Constructing a new graph. G'. What does it mean v ∈ S_{i+1}?

John lives in a city whose streets has the same length. His apartment is located at a specified node H. John need to do his errands where he visits each of k different shop in order. However, each store have more than one location in his city. More particularly, for each 1 ≤ i ≤ k there is a set $$S_{i}$$ of vertices at which a branch of the $$i^{th}$$ shop is located (you can assume that the $$S_{i}$$ are disjoint). Construct a new graph G' as following:

Create a new graph G' whose nodes are given by both a node of G, representing John’s current location, and a number 0 ≤ i ≤ k, giving the number of stops that John has successfully made. In particular, the vertices of G' are exactly given by (v, i) with v ∈ Node and i ∈ {0, 1,..., k}. Edges in G' are between (u, i) and (v, i) if (u, v) is an edge of G, or between (u, i) and (v, i + 1) if (u, v) is an edge of G and v ∈ $$S_{i+1}$$.

What does it really mean by "between (u,i) and (v,i+1) if (u,v) is an edge of G and V v ∈ $$S_{i+1}$$"?

Let's say we have simple graph G as below: Here is my attempt of constructing the new graph G'.

How many new nodes do we need to make, 3 or 4 copies? I only make 3 so far since there are only 3 errands. Please let me know if my G' is correct. Thank you. The vertices of $$G'$$ are exactly given by $$(v, i)$$ with $$v\in Nodes$$ and $$i \in \{0, 1,\cdots, k\}$$. Edges in $$G'$$ are between $$(u, i)$$ and $$(v, i)$$ if $$(u, v)$$ is an edge of $$G$$, or between $$(u, i)$$ and $$(v, i + 1)$$ if $$(u, v)$$ is an edge of $$G$$ and $$v\in S_{i+1}.$$

We know $$Nodes$$ are 6 nodes, i.e., $$H, B1, B2, Bus, P, M$$ and $$k=3$$ as there are three kinds of shops, i.e., bank, post office and movie where $$S_1$$ is the set of banks, $$S_2$$ post offices and $$S_3$$ movies.

There are 24 vertices of $$G'$$ \begin{align} (H,0),(B1,0), (B2,0), (Bus,0), (P,0), (M,0), \\ (H,1),(B1,1), (B2,1), (Bus,1), (P,1), (M,1), \\ (H,2),(B1,2), (B2,2), (Bus,2), (P,2), (M,2), \\ (H,3),(B1,3), (B2,3), (Bus,3), (P,3), (M,3). \\ \end{align}

The edges are \begin{align} &(H,0)(B1,0), (B1,0)(Bus,0), (Bus,0)(P,0), (P,0)(M,0), (H,0)(B2,0) \\ &(H,1)(B1,1), (B1,1)(Bus,1), (Bus,1)(P,1), (P,1)(M,1), (H,1)(B2,1) \\ &(H,2)(B1,2), (B1,2)(Bus,2), (Bus,2)(P,2), (P,2)(M,2), (H,2)(B2,2) \\ &(H,3)(B1,3), (B1,3)(Bus,3), (Bus,3)(P,3), (P,3)(M,3), (H,3)(B2,3) \\ &(H,0)(B1,1), (Bus,0)(B1,1), (H,0)(B2,1) \\ &(Bus,1)(P,2), (M,1)(P,2)\\ &(P,2)(M,3)\\ \end{align}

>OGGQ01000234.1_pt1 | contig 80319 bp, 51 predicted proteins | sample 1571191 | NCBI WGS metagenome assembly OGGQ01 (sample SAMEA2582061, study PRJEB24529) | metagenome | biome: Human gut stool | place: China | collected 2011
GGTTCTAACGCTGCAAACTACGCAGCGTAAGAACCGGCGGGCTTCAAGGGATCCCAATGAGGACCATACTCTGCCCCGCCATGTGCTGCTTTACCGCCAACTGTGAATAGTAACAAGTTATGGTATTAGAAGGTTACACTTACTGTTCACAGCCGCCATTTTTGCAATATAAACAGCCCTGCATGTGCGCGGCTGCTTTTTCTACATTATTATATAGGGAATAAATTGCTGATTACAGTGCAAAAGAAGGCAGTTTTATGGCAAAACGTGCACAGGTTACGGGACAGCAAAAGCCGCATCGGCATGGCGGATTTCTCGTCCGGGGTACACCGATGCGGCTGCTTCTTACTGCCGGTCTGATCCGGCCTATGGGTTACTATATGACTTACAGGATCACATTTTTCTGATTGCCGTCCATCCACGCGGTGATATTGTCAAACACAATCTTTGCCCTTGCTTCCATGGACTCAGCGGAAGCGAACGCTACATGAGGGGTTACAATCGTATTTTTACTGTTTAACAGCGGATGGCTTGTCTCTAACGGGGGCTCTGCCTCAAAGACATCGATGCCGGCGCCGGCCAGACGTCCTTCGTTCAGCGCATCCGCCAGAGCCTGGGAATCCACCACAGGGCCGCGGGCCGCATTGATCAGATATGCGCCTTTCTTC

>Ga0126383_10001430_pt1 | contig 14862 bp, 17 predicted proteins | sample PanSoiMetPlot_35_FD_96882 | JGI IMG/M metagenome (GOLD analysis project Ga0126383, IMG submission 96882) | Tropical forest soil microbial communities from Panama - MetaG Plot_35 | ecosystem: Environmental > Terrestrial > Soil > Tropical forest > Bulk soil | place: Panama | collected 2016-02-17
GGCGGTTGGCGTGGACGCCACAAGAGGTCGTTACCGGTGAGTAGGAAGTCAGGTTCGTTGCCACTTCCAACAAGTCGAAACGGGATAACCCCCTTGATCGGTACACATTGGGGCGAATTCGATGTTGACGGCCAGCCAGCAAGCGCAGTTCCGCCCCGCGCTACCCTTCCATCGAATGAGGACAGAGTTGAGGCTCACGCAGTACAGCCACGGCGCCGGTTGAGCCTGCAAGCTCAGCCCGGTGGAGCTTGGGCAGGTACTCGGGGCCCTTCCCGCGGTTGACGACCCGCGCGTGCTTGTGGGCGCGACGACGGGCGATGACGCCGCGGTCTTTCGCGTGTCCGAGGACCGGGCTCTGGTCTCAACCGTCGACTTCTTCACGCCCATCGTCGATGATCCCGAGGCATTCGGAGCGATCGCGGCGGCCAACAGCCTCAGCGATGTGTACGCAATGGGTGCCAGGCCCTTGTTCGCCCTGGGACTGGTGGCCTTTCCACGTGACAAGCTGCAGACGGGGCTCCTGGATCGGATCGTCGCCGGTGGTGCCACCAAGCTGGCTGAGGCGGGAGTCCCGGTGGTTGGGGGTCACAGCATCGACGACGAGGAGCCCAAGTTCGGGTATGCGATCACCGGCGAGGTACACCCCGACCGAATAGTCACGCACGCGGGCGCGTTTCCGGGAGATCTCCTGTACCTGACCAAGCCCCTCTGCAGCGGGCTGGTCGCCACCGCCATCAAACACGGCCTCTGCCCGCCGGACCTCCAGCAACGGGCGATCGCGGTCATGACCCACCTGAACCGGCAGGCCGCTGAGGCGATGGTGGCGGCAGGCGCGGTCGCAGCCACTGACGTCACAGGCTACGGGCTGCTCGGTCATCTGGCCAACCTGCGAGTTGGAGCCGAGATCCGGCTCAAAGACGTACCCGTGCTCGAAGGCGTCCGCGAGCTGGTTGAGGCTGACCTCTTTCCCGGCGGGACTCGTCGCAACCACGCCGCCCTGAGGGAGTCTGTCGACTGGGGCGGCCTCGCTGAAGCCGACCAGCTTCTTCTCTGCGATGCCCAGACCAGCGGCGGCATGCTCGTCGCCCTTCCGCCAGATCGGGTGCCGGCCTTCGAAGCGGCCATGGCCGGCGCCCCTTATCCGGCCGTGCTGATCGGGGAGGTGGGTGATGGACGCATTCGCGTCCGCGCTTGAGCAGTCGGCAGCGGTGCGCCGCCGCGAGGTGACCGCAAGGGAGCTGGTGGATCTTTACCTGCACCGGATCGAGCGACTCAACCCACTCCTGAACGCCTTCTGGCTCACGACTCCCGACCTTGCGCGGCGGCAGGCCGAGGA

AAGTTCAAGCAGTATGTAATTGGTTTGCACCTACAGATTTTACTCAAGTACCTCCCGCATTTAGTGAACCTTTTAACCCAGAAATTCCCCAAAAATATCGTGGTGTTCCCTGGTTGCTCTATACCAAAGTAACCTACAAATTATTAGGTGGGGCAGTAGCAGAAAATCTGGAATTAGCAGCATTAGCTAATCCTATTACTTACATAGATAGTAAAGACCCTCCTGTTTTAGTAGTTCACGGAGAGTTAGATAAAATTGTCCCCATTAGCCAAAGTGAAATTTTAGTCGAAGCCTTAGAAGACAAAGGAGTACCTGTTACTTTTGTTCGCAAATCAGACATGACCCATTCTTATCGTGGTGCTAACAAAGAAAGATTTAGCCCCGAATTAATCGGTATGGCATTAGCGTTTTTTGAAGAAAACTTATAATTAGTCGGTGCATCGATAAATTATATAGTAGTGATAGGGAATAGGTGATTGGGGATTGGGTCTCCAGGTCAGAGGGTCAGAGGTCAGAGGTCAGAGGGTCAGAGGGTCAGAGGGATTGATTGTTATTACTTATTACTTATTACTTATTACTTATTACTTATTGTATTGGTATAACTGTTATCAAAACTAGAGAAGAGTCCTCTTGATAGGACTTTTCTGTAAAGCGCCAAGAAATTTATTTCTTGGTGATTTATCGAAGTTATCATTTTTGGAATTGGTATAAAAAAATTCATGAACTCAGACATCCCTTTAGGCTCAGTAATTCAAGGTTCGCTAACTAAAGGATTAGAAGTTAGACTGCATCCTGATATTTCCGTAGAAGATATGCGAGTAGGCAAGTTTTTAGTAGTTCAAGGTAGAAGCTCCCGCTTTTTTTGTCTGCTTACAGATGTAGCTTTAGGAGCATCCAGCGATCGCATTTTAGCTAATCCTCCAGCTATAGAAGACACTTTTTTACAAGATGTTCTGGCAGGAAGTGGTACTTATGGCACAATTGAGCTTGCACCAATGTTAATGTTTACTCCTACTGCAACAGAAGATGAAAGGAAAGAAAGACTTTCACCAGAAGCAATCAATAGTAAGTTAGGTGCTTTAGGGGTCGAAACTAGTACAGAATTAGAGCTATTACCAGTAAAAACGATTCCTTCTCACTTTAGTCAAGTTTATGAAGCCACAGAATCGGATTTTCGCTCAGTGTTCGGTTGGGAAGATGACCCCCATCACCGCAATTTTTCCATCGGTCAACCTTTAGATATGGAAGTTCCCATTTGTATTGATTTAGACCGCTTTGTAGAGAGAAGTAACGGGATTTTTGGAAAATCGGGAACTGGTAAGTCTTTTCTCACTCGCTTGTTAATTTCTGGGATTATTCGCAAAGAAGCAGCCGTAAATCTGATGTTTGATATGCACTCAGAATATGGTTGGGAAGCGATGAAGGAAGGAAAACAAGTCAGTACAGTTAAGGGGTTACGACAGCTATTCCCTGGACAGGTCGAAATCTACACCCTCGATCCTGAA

What does it really mean "between $$(u, i)$$ and $$(v, i + 1)$$ if $$(u, v)$$ is an edge of $$G$$ and $$v\in S_{i+1}$$" ?

It means exactly what it means.

For $$i=0$$, $$v$$ must be one of two nodes in $$S_{0+1}=S_1$$, i.e., $$B1$$ and $$B2$$.

• If $$v$$ is $$B1$$, $$u$$ must be either $$H$$ or $$Bus$$ since all edges in $$G$$ whose endpoints include $$B1$$ are $$HB1$$ and $$BusB1$$. So $$(H,0)(B1,1)$$ and $$(Bus,0)(B1,1)$$ are edges in $$G'$$.
• If $$v$$ is $$B2$$, $$u$$ must be $$H$$ since the only edge in $$G$$ whose endpoints include $$B2$$ is $$HB2$$. So $$(H,0)(B2,1)$$ is an edge of $$G'$$.

It should be clear now what should happen if $$i=1$$ or $$i=2$$. Note $$i$$ cannot be 3 since there is no $$S_{3+1}.$$

How many new nodes do need to make, 3 or 4 copies ? I only make 3 so far since there are only 3 errands.

Yes, besides the $$G$$ itself, we should make 3 copies of $$G$$, one copy of $$G$$ for each shop John should visit. There should be 4 copies of $$G$$ with 6 extra (red) edges.

• The example you gave on edges is not completed, right? following your example on B1, we can say that If v is P, u must be either Bus or M since all edges in G whose endpoints include P are BusP and MP . So (Bus,0)(P,1) and (M,0)(P,1) are edges in G′. – Dmomo Jan 30 at 9:27
• You are almost correct. For $i=1$, we have $(Bus,1)(P,2)$ and $(M,1)(P,2)(P,2)$ instead of $(Bus,0)(P,1)$ and $(M,0)(P,1)$. For $i=2$, we have $(P,2)(M,3)$. – Apass.Jack Jan 30 at 9:31
• we can say that If v is P, u must be either Bus or M since all edges in G whose endpoints include P are BusP and MP . So (Bus,1)(P,0) and (M,1)(P,0) are edges in G′. If v is bus, u must be either B1 or P since all edges in G whose endpoints include P are B1Bus and PBus . So (Bus,0)(B1,1) and (Bus,0)(P,1) are edges in G′. – Dmomo Jan 30 at 9:34
• Please pay attention to the value of $i$. If $v$ is $P$, then $i+1$ must be 2 since $P\in S_2$ only. That is, $i$ must be 1. When we materialize "between $(u,i)$ and $(v,i+1)$ if $(u,v)$ is an edge of $G$ and $v\in S_{i+1}$", the same value of $i$ must be assigned to each appearance of $i$, just as the same value of $u$ must be assigned to each appearance of $u$. – Apass.Jack Jan 30 at 9:40
• Thank you for your help, but I don't think you are wrong this time, You said "For i=0, v must be one of two nodes in S0+1=S1, i.e., B1 and B2." When i =0, v could be H, B1, B2, Bus, P, and M – Dmomo Jan 30 at 9:56